MOF rejects claim of Singapore as tax haven

A recent report has revived claims Singapore is a tax haven but the Singapore Government and experts here reject the label emphatically.

They say the report contains inaccurate assertions and fails to recognise recent steps here to crack down on tax evasion.

The Republic ranked fifth on a list of the "world's worst tax havens" in the report compiled by British charity Oxfam, with the "worst" being countries which "employ the most damaging tax policies".

Switzerland, long known for its banking secrecy, came in fourth and Bermuda placed first.

A Singapore Ministry of Finance (MOF) spokesman said: "Singapore's tax policies are designed to support substantive economic activities in order to create skilled jobs and build new and enduring capabilities in Singapore.

"We do not condone any tax evasion activities or actions aimed at base erosion and profit shifting (Beps). Singapore is able to keep the headline corporate tax rate competitive at 17 per cent because we are fiscally prudent and have a diversified tax base."

Beps includes booking profits in a nation with low corporate tax to avoid higher taxes where the business mainly operates.

Singapore's corporate tax rate of 17 per cent is among the lowest in the world. If United States President-elect Donald Trump has his way, the US corporate tax rate will be slashed from 35 per cent to 15 per cent. As tax havens generally have low taxes, Singapore is often viewed as a tax haven.

Mr Chris Woo, tax leader at PwC Singapore, is adamant the Republic is not a tax haven. "Singapore has always had clear law and regulations on taxation. Our incentive regimes are substance-based and require substantial economic commitment. For example, types of business activity undertaken, level of headcount and commitment to spending in Singapore as well as projected growth in Singapore," he said.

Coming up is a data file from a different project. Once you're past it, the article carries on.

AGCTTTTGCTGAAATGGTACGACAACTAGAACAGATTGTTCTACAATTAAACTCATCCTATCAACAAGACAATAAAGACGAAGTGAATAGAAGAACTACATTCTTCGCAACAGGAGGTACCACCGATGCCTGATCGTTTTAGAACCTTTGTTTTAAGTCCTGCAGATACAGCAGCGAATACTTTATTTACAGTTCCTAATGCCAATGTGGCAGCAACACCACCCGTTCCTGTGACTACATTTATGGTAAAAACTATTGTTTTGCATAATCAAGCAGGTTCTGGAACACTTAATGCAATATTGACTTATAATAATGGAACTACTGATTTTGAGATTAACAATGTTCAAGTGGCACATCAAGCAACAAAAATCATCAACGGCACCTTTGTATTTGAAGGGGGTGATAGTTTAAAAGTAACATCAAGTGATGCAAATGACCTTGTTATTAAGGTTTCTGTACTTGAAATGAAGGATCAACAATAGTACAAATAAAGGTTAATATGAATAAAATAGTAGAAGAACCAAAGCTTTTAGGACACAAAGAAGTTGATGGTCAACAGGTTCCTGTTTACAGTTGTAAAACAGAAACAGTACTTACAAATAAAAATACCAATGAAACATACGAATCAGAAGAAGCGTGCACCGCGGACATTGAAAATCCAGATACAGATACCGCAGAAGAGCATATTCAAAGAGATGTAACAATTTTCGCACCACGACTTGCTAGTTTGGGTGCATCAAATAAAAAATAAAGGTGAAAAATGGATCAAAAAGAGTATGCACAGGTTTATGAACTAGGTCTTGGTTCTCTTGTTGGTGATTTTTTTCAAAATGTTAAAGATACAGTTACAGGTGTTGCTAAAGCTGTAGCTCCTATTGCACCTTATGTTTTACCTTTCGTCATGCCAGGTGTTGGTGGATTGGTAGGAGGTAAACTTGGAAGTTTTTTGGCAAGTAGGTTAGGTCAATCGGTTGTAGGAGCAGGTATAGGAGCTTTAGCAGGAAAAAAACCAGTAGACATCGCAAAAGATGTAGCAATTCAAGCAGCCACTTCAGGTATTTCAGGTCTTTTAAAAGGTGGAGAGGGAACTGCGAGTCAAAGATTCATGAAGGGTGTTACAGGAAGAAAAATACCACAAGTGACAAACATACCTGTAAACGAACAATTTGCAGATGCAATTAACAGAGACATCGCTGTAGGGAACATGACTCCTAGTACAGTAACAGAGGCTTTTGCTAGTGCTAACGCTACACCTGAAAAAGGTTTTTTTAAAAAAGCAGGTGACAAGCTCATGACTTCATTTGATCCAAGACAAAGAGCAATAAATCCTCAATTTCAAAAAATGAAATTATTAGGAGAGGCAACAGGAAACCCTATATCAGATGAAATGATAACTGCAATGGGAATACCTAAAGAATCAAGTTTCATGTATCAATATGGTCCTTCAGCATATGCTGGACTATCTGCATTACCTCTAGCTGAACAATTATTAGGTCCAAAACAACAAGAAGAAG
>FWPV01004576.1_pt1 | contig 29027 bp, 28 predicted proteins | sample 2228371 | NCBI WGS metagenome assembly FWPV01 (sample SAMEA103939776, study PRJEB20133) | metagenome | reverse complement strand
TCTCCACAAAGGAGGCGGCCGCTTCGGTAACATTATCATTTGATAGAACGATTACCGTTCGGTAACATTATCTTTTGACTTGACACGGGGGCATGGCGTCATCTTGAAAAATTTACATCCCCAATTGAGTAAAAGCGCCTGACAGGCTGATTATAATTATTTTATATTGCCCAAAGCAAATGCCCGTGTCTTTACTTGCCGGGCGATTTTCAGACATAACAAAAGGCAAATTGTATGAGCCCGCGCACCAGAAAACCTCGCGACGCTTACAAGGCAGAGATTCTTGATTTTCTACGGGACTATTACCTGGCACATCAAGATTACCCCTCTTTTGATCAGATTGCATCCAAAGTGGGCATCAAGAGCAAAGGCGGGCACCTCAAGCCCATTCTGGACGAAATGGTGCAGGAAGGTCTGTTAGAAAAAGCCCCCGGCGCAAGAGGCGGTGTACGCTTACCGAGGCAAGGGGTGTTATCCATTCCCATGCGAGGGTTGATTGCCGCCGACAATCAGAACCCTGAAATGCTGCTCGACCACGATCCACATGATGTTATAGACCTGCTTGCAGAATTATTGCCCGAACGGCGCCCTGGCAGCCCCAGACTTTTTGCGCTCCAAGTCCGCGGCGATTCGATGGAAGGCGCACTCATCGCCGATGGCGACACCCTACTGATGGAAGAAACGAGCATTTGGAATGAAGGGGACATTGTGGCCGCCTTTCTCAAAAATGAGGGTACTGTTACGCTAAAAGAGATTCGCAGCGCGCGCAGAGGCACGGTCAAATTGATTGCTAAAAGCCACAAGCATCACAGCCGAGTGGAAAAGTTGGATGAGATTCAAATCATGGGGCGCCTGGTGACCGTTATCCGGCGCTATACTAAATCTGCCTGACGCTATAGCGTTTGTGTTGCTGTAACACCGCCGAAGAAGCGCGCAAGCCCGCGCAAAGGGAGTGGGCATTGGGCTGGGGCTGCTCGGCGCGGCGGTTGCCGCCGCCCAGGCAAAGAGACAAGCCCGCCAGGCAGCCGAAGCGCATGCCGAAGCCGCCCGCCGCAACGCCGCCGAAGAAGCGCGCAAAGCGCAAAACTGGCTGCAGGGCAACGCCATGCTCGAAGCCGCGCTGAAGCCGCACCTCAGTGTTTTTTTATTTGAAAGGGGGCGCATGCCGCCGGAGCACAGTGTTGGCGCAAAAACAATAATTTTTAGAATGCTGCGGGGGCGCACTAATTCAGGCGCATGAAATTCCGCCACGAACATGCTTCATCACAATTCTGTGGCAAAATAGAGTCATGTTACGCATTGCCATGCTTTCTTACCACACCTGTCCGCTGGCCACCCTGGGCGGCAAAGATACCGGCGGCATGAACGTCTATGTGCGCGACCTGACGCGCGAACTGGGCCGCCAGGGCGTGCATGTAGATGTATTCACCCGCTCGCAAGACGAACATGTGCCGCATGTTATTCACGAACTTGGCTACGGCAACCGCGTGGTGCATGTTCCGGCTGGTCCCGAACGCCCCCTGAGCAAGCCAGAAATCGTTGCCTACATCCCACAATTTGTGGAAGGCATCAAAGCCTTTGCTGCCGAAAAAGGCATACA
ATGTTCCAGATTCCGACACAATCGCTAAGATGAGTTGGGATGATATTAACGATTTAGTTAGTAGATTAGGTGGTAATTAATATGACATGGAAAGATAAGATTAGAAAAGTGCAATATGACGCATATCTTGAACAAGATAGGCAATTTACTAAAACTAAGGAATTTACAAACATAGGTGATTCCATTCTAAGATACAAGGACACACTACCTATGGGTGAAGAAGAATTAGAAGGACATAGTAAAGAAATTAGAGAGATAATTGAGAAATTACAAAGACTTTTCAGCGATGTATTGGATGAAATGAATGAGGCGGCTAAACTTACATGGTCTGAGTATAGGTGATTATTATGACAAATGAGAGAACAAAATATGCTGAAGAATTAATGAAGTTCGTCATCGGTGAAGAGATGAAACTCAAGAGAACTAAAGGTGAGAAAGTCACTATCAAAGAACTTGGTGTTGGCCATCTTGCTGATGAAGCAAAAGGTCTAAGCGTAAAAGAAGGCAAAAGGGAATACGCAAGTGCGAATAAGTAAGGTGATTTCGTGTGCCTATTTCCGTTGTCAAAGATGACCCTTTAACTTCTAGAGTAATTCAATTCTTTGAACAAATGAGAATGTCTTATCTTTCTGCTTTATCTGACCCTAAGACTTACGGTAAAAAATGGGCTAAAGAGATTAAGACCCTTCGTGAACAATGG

Mr Chester Wee, partner of international tax services at Ernst & Young Solutions, noted that Singapore adopts tax policies that enhance economic competitiveness and attract foreign direct investments.

He added: "Singapore's tax incentive programmes come with strict substance-based conditions such as headcount requirements, local business spending and value-added activities."

The MOF also said Singapore has been working with the global community to combat tax evasion.

In recent years, the Organisation for Economic Cooperation and Development and G-20 have started a project encouraging tax authorities to set standards to help clamp down on Beps, and Singapore has provided input since 2013.

The MOF added that since June, Singapore has joined another plan to "work with other participating jurisdictions to ensure the consistent implementation of measures under the BEPS Project, and a level playing field across jurisdictions".

An earlier international review this year also rated Singapore and Switzerland as "largely compliant" in tax matters.

The MOF noted that Oxfam cited a "lack of withholding taxes as one of the characteristics of our regime".

"This is inaccurate. Withholding tax (for example, interest, royalty, services and so forth) is applicable for payments made to non-resident persons," the MOF spokesman said.

The MOF added that Singapore does not impose withholding tax on dividends owing to its one-tier corporate tax system. Profits are taxed at the corporate level - as a final tax.

Mr Wee said: "In terms of several other criteria that Oxfam has listed in order to qualify as a tax haven, Singapore is in a better position than many other jurisdictions. The perception of Singapore as a tax haven stands to be corrected."

A version of this article appeared in the print edition of The Straits Times on December 14, 2016, with the headline 'S'pore is no tax haven: Govt, experts here'. Print Edition | Subscribe